Review by Choice Review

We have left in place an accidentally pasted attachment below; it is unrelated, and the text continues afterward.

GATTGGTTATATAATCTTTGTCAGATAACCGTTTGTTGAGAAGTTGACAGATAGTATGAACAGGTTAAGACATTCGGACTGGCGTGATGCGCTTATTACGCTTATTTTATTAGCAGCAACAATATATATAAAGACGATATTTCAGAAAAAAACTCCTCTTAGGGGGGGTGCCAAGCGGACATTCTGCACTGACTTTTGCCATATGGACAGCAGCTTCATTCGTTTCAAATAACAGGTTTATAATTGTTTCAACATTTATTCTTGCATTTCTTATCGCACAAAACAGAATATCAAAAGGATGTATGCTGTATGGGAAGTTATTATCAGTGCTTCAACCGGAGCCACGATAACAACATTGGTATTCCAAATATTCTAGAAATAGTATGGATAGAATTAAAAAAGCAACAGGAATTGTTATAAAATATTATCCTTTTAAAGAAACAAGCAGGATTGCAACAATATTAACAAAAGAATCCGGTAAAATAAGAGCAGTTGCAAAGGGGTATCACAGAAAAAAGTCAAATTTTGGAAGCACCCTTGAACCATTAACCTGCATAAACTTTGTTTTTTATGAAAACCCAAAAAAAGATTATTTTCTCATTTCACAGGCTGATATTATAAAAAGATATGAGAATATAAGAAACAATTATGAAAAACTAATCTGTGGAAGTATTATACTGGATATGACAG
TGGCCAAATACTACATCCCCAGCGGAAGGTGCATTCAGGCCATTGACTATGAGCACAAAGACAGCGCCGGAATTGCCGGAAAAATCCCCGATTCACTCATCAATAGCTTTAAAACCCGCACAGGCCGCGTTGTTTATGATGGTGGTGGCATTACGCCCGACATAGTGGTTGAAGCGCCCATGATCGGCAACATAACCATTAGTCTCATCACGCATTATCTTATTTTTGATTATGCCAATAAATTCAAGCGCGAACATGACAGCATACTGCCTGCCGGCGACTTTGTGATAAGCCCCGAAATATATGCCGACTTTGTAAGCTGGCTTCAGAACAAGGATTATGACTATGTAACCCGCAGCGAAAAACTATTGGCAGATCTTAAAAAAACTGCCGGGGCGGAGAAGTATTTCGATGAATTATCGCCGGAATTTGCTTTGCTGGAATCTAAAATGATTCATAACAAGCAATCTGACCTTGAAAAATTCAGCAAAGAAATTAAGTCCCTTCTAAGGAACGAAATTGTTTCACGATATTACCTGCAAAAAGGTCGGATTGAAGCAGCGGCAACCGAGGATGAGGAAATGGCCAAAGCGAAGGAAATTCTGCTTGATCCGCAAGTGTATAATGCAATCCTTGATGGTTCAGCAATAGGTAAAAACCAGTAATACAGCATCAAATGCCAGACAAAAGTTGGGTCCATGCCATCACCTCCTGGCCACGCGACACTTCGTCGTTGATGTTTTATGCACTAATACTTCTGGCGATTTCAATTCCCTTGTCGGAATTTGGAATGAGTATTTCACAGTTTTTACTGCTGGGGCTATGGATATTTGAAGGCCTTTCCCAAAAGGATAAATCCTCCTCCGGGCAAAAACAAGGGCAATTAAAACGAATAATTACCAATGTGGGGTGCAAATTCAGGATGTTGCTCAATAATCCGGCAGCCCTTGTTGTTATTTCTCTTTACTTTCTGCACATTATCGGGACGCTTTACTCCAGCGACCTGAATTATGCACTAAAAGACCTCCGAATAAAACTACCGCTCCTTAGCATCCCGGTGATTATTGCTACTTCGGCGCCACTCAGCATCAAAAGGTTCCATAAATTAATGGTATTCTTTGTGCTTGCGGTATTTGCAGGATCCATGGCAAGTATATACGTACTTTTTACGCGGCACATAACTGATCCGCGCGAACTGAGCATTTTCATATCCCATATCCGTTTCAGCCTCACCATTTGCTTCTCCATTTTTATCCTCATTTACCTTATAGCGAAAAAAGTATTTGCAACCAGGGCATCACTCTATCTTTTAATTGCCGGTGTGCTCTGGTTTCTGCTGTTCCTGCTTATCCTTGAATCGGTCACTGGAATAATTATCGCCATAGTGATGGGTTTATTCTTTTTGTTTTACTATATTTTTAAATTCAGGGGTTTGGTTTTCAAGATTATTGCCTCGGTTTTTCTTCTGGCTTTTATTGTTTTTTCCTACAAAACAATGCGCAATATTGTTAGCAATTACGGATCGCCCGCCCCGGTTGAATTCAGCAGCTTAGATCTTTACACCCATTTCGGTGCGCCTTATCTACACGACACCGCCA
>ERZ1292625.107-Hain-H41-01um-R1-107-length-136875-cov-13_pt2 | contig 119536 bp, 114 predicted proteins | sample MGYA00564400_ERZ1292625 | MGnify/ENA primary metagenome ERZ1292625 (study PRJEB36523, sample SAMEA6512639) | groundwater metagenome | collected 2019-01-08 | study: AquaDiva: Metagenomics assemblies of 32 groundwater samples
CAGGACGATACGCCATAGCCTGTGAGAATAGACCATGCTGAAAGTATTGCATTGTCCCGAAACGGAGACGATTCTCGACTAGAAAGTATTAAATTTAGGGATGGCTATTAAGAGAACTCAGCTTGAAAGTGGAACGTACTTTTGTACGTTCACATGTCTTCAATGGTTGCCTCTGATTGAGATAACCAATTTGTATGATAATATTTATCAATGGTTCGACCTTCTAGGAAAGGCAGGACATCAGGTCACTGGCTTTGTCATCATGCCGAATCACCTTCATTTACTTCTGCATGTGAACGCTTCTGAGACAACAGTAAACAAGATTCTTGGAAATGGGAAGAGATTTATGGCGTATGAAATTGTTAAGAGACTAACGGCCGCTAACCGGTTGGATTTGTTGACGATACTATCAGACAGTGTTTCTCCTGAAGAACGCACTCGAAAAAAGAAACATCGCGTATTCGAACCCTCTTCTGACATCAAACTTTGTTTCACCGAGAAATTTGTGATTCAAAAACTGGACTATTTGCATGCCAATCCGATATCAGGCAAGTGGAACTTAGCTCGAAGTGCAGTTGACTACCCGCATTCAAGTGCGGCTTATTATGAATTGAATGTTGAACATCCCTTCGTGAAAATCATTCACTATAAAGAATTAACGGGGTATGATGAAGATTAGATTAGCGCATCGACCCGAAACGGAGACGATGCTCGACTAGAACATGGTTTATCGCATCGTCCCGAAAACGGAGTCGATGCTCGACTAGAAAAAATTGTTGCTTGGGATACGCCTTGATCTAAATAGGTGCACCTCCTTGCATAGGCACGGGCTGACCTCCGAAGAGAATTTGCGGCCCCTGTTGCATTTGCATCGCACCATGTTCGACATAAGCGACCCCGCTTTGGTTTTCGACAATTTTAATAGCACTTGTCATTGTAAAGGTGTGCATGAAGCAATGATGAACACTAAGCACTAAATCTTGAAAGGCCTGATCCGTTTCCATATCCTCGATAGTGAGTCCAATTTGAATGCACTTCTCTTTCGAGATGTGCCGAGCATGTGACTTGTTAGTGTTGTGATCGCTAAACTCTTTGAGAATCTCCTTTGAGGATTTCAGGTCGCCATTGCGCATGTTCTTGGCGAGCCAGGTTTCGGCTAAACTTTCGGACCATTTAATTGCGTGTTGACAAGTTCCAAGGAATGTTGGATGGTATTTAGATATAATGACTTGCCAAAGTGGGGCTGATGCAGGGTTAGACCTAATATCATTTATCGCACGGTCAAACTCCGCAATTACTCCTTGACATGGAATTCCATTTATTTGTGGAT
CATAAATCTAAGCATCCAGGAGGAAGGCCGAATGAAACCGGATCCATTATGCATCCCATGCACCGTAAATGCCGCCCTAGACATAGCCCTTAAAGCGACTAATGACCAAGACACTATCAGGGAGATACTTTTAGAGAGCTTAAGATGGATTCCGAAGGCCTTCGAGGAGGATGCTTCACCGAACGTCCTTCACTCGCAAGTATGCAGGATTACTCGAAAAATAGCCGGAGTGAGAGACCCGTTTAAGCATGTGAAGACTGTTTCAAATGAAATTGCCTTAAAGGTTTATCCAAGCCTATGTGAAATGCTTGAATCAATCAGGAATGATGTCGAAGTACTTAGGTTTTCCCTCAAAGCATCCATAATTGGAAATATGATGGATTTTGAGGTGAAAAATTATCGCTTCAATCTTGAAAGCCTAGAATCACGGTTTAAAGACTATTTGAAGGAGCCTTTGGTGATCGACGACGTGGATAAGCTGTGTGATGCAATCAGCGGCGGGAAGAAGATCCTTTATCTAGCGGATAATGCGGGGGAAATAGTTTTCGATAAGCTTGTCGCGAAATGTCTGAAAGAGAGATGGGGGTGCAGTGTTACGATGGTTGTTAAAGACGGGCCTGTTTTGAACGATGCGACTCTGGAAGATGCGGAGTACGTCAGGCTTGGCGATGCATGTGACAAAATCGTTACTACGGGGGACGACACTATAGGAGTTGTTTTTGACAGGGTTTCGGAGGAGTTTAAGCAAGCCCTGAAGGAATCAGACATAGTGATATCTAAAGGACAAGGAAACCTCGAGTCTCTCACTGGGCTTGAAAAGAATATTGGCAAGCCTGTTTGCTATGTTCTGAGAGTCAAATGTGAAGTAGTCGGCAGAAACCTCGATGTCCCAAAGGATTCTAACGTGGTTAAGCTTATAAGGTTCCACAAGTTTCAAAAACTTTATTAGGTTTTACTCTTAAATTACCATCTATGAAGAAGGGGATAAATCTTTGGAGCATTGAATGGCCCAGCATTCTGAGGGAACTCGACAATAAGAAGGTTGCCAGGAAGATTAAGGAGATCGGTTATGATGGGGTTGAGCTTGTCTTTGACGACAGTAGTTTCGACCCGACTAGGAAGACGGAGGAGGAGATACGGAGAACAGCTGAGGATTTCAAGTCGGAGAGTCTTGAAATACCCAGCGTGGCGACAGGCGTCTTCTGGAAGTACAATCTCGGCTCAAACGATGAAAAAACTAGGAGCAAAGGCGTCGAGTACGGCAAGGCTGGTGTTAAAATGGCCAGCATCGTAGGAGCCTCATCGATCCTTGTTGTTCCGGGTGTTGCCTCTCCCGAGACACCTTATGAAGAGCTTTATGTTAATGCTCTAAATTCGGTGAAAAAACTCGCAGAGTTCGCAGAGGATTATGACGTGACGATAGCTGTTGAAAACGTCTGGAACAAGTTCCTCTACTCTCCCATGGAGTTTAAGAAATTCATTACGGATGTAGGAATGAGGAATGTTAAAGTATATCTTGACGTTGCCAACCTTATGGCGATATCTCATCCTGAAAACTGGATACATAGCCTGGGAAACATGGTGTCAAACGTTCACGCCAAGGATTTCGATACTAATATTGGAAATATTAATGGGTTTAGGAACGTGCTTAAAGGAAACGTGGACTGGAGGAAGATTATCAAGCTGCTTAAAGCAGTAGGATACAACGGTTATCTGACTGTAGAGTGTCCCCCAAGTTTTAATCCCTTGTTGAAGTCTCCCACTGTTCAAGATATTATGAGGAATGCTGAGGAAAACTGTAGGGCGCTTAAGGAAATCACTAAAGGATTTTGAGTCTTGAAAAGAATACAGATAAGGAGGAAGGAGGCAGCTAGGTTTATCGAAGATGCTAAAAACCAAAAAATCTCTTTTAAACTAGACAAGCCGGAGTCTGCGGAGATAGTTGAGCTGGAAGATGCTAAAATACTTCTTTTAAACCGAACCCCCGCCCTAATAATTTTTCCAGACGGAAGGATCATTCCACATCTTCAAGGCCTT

The study of institutions and their effect on politics seemingly died with the advent of the behavioral revolution in the social sciences beginning in the 1960s. Now come Linz (Yale) and Valenzuela (Georgetown) to tell us that, in the context of Latin American politics, political institutions may be a crucial variable in determining the success or failure of democracy in the area. The thesis of the book seems to be that presidential regimes, which predominate in Latin America, have failed to produce stable democracies, and that some form of parliamentary government might better support stable democracies. This reviewer says "seems" because this work is the result of a series of conferences on the subject, and contains a series of disparate works that are of uneven quality. The opening chapter by Linz is excellent in presenting the book's thesis, but succeeding chapters do not necessarily support the somewhat dogmatic assumption that presidentialism is a major factor in the failure of democracy in Latin America. Several chapters face the problem of being forced into a thesis that is simply not there. Graduate; faculty. E. A. Duff; Randolph-Macon Woman's College
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